Written since the women’s movement, Jones’s memoir ponders the predicament of bohemian wives of the Fifties, in the reflected light of two decades of feminist analysis, and details the circumstances and feelings that made it virtually impossible for her to find the confidence and the time to pursue her own ambitions amidst the proliferating responsibilities of breadwinner, publisher, mother of two, homemaker, seamstress, hostess, secretary to her husband, wife. But instead of forgiving herself, she writes, “In retrospect there’s some terrible shame—how could we?”—assuming total responsibility, as if women’s liberation could have been accomplished, absent a movement, by will alone. It’s not surprising when she has before her the example of the exceptional Diane di Prima, who during the period Hettie was married to Roi also bore Roi a child and collaborated with him on a magazine, but seemed to have no trouble writing and publishing her poems. Hettie writes: “Diane was everything I wasn’t. To begin she was single.”

Joyce Johnson also writes from much later, the 1980s, safely outside the Beat subculture, with her lover Kerouac long dead and herself an accomplished novelist, successful editor, mother. However, her memoir, Minor Characters, lacks Jones’s feminist consciousness. During her intermittent youthful affair with the elusive Kerouac, who would crash with her whenever he was in New York, she was working on a novel of her own, with Henry James, not Kerouac, her literary model; yet, she admits, “I always wanted to be with [Jack] more than I wanted to be at the typewriter.” Her stance Is that of a detached, cautious observer. “How Beat could I actually be, holdIng down a steady office job and writing a novel about an ivy league college girl on the verge of parting with her virginity?”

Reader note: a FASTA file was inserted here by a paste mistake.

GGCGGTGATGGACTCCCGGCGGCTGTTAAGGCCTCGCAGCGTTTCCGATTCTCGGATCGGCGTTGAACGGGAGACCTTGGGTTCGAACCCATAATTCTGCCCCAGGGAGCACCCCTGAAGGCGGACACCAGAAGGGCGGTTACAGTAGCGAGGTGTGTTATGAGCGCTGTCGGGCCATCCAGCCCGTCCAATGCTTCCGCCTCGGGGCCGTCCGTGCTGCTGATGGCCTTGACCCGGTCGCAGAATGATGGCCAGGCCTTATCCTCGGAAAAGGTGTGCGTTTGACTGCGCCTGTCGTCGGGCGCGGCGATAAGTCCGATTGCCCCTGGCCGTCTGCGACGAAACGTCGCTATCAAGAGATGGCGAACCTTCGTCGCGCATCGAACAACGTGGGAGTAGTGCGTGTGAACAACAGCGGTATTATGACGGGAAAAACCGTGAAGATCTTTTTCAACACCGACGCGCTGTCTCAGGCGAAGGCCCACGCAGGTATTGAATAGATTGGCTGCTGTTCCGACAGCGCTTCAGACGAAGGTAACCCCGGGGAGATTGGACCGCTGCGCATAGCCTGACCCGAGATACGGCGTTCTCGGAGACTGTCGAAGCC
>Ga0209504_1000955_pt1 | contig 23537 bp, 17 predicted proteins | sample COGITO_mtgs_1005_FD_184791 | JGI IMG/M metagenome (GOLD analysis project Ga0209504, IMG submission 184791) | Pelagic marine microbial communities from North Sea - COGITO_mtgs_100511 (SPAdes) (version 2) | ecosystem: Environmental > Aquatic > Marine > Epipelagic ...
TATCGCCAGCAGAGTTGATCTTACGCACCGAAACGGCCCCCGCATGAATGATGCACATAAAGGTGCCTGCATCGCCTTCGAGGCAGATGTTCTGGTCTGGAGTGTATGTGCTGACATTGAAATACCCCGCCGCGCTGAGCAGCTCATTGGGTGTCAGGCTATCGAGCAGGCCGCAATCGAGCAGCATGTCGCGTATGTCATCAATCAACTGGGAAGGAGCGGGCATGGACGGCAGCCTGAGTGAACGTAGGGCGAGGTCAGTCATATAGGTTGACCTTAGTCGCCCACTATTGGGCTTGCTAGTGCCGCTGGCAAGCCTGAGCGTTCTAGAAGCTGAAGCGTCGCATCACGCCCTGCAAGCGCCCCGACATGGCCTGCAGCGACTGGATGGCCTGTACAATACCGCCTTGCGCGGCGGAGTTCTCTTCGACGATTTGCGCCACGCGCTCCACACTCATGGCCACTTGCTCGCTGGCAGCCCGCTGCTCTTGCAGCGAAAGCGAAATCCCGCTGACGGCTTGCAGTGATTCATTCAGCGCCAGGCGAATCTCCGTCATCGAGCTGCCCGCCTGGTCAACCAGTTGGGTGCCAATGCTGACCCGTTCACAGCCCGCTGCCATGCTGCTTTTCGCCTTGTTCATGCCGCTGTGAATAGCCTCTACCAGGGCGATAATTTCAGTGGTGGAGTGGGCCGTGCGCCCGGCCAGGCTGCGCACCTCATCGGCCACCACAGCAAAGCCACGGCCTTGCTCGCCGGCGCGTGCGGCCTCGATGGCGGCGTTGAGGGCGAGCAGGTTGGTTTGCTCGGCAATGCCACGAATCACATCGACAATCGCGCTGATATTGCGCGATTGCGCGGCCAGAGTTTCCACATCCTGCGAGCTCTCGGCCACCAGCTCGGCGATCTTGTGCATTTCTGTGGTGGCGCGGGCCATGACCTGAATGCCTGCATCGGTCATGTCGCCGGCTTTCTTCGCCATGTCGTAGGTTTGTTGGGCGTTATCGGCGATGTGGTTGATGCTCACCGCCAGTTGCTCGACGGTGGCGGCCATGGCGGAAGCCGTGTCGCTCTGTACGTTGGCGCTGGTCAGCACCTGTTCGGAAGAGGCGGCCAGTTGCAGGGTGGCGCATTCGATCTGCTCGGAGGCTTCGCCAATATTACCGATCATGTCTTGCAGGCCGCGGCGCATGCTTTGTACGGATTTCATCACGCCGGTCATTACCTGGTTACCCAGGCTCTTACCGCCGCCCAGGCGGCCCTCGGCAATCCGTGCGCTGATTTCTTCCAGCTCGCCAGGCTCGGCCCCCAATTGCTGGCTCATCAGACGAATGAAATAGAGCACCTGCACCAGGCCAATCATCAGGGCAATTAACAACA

Still, so seductive did she find the Beats and their pursuit of “Intensity for its own sake” that she was tempted to become some artist’s “old lady”—“straighten him out a little, clean up the studio, contribute to the rent, have a baby or two, become one of those weary, quiet, self-sacrificing, widely respected women brought by their men to the Cedar on occasional Saturday nights in their limp thrift-shop dresses made interesting with beads. Even a very young women can achieve old-ladyhood, become the mainstay of someone else’s self-destructive genius.” What saves her is not a sense of self-preservation but being in love with Jack, who has already had enough old ladies, thank you. Had Kerouac wanted her she would have leaped, even at 22; both CC and JJ describe him as one of the sweetest of men. it took her years of separations, uncertainty, jealousy and rejections by him before reaching the point where “what you’ve been bearing all along suddenly becomes unbearable,” and she abandons all hope of winning him.